KANSAS CITY, Mo. — You call 911 and you expect someone to answer the call on the other end.
But increasingly 911 callers are finding themselves on hold waiting for anyone to answer the call. Mayor Quinton Lucas says his sister waited five minutes with his mother incapacitated.

The owner of Draque’s Barbershop in Kansas City knows customer’s time is valuable. That’s why a neon sign outside the store lets people know if there’s no wait.

“I pride myself on getting them in and out servicing the customers, quickly and efficiently as possible,” Draque Murff said.

But his time was never so critical as when a customer shot him in the parking lot last summer.

“I called waited for 3-4 minutes, called back on hold again and that’s when I started panicking. Fortunately the Z trip driver came and took me to the hospital. If it wasn’t for them and I was just waiting on the ambulance to come I probably would’ve died,” Murff said.

Just around the corner back in 2017 a comic book store owner who was robbed did die. 911 callers told FOX4 they waited that same 5 or 6 minutes for someone to answer before taking matters into their own hands to seek help from the nearest fire station.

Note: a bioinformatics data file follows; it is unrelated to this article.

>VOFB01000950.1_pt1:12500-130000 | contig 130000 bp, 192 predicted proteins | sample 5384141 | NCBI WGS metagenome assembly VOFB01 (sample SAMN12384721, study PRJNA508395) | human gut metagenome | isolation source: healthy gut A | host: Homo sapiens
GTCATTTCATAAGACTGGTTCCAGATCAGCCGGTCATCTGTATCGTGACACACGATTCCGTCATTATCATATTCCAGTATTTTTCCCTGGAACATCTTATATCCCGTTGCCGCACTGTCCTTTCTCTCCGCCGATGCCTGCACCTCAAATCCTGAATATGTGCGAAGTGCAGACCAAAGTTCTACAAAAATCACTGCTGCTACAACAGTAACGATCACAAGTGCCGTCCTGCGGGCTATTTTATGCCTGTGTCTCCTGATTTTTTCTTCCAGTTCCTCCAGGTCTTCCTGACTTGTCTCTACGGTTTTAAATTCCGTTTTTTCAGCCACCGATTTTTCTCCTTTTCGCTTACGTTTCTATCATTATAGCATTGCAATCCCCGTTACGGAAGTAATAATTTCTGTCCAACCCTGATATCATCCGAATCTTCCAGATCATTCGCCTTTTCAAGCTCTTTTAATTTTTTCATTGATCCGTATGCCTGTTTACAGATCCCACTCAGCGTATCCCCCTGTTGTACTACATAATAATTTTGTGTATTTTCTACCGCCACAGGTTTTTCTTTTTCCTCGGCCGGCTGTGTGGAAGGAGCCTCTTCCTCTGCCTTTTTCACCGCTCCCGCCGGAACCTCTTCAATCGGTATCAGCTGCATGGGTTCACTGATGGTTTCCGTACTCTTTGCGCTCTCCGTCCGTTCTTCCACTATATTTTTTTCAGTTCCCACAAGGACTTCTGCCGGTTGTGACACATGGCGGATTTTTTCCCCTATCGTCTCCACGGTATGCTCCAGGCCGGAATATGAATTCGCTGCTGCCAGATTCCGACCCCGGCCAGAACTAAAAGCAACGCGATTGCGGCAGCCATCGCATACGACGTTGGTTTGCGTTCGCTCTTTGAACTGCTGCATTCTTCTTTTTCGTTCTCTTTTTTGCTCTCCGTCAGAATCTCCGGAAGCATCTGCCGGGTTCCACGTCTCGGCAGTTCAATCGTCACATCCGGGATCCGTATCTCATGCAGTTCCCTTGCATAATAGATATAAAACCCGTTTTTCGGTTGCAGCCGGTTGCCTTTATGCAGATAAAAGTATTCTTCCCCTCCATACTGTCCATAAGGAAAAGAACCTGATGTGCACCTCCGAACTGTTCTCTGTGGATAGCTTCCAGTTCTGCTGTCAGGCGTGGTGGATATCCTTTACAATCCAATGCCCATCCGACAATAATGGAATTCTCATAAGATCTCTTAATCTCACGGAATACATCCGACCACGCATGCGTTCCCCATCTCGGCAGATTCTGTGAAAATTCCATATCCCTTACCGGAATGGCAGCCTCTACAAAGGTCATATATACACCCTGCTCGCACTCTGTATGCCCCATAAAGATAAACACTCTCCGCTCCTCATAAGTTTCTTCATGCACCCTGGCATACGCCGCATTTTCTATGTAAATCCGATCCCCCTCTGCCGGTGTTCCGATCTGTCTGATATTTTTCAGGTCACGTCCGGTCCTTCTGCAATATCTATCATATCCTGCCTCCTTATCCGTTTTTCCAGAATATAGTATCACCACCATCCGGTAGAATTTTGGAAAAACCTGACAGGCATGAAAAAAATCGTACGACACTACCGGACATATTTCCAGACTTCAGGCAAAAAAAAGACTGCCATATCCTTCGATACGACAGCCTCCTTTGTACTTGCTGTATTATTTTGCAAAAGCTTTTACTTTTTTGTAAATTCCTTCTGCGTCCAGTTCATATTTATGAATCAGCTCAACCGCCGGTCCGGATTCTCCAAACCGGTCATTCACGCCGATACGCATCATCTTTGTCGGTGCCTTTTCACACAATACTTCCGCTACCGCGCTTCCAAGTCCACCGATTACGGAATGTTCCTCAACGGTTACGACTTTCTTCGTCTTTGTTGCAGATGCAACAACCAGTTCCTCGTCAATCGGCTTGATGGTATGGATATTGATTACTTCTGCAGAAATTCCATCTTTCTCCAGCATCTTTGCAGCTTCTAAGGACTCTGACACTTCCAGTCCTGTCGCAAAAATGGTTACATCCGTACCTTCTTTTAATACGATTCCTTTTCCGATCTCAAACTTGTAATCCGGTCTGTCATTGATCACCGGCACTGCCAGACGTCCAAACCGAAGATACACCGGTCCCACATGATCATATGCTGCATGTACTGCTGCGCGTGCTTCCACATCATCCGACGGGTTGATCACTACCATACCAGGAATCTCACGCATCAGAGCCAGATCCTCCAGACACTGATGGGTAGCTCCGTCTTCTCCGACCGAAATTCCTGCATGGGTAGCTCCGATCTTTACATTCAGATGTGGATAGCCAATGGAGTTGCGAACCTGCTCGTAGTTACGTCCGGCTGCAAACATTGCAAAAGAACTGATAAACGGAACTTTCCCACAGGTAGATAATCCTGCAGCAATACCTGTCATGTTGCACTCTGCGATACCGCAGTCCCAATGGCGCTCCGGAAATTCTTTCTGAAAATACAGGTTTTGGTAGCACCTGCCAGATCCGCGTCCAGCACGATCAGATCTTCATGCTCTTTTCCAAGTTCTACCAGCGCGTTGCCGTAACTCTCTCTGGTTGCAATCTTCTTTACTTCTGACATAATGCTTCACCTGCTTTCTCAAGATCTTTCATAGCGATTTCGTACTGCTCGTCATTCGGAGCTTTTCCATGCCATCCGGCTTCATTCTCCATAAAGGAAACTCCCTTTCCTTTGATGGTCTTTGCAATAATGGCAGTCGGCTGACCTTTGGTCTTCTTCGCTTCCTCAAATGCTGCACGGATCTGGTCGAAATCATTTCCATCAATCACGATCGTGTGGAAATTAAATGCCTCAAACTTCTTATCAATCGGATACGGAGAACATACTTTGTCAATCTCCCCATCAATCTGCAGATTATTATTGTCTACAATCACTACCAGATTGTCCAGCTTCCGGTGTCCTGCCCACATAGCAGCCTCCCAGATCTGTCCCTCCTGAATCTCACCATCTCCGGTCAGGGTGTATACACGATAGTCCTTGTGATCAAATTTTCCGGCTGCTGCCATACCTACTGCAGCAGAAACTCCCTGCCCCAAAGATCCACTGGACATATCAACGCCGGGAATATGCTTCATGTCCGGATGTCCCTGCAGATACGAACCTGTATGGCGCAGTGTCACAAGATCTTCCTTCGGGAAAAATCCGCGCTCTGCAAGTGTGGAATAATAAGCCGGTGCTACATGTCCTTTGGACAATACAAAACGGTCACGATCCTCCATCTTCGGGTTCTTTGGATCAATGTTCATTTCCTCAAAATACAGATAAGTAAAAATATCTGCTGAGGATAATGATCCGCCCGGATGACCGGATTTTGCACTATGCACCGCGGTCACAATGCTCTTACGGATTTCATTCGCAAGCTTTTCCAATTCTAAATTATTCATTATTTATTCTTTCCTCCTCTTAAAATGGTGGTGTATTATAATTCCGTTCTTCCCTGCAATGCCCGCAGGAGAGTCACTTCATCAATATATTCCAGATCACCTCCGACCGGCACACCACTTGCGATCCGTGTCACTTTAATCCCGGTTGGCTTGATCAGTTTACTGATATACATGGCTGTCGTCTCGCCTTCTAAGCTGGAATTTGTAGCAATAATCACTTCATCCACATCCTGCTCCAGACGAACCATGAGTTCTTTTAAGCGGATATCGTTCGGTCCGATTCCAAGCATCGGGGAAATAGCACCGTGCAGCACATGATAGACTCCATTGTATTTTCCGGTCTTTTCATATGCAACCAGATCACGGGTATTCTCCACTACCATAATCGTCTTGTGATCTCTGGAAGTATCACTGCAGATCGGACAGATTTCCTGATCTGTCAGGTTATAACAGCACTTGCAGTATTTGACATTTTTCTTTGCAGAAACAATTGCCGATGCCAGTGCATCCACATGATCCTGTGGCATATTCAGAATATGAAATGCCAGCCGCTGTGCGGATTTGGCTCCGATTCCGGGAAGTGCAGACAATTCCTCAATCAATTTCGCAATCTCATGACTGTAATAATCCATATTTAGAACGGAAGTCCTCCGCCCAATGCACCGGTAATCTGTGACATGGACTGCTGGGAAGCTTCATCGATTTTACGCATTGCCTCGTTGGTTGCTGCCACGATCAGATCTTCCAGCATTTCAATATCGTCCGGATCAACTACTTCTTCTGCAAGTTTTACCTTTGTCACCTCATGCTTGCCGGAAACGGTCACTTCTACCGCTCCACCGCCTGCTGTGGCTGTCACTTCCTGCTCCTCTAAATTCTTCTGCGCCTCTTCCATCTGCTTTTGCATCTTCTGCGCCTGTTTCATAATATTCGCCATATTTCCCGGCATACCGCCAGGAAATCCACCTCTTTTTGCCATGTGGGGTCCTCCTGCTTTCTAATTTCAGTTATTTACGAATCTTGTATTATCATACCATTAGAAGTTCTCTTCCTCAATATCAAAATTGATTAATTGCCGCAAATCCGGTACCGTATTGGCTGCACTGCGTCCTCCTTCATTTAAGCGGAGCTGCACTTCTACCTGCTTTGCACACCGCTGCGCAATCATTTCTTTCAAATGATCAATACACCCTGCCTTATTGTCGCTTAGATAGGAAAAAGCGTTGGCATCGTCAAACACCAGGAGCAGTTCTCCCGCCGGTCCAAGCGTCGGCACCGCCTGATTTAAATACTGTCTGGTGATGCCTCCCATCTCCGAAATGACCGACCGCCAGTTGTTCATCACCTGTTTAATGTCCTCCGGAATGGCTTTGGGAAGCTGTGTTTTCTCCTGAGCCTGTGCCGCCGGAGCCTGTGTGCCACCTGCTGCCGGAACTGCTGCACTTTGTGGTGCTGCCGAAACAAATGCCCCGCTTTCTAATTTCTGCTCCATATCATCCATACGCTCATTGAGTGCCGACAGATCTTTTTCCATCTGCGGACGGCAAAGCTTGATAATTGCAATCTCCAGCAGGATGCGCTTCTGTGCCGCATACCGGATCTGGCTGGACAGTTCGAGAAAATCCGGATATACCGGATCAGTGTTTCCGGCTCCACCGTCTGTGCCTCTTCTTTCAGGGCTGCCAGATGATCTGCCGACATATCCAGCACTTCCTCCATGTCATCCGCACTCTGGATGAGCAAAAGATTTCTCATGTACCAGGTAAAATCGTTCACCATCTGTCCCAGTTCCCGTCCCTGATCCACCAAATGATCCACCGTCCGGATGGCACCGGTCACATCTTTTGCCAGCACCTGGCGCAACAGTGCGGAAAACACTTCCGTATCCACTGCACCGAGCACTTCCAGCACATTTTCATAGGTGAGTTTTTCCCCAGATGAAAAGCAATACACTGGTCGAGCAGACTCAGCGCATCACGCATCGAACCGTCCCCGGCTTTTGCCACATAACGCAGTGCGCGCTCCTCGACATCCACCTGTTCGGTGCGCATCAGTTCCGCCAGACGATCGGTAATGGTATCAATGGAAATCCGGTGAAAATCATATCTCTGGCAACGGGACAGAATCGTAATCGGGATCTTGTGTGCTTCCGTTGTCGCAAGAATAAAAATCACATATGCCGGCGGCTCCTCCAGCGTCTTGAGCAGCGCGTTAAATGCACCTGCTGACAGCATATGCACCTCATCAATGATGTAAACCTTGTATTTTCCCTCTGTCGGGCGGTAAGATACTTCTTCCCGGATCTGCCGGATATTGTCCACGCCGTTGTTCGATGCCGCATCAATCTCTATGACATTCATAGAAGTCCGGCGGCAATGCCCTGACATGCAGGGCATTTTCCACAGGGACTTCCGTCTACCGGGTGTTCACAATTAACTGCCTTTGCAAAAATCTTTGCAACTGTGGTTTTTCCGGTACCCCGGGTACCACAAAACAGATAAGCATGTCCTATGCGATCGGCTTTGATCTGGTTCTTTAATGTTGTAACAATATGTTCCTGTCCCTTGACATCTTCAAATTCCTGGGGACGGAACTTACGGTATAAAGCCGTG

“We judge police fire departments on response time after a call is dispatched, but we are missing the minutes in advance,” Lucas said about his family’s situation.

KCFD says its average fire/EMS response time is 8 minutes. But that clock only starts ticking once the call is routed to them.

FOX4 asked how long on average 911 callers are waiting on hold in Kansas City. That number has jumped from 27 seconds in January to 46 seconds in April.

Lucas says the city should look at pay increases beyond $20.50 an hour or more ways to increase job satisfaction, as the city tries to fill 26 still open 911 operator positions.

“I think they definitely need to hire more people and get the whole situation under control. 911 is something that the citizens should be able to rely on and depend on and unfortunately it’s not something that’s not living up to the citizen’s expectations,” Murff said.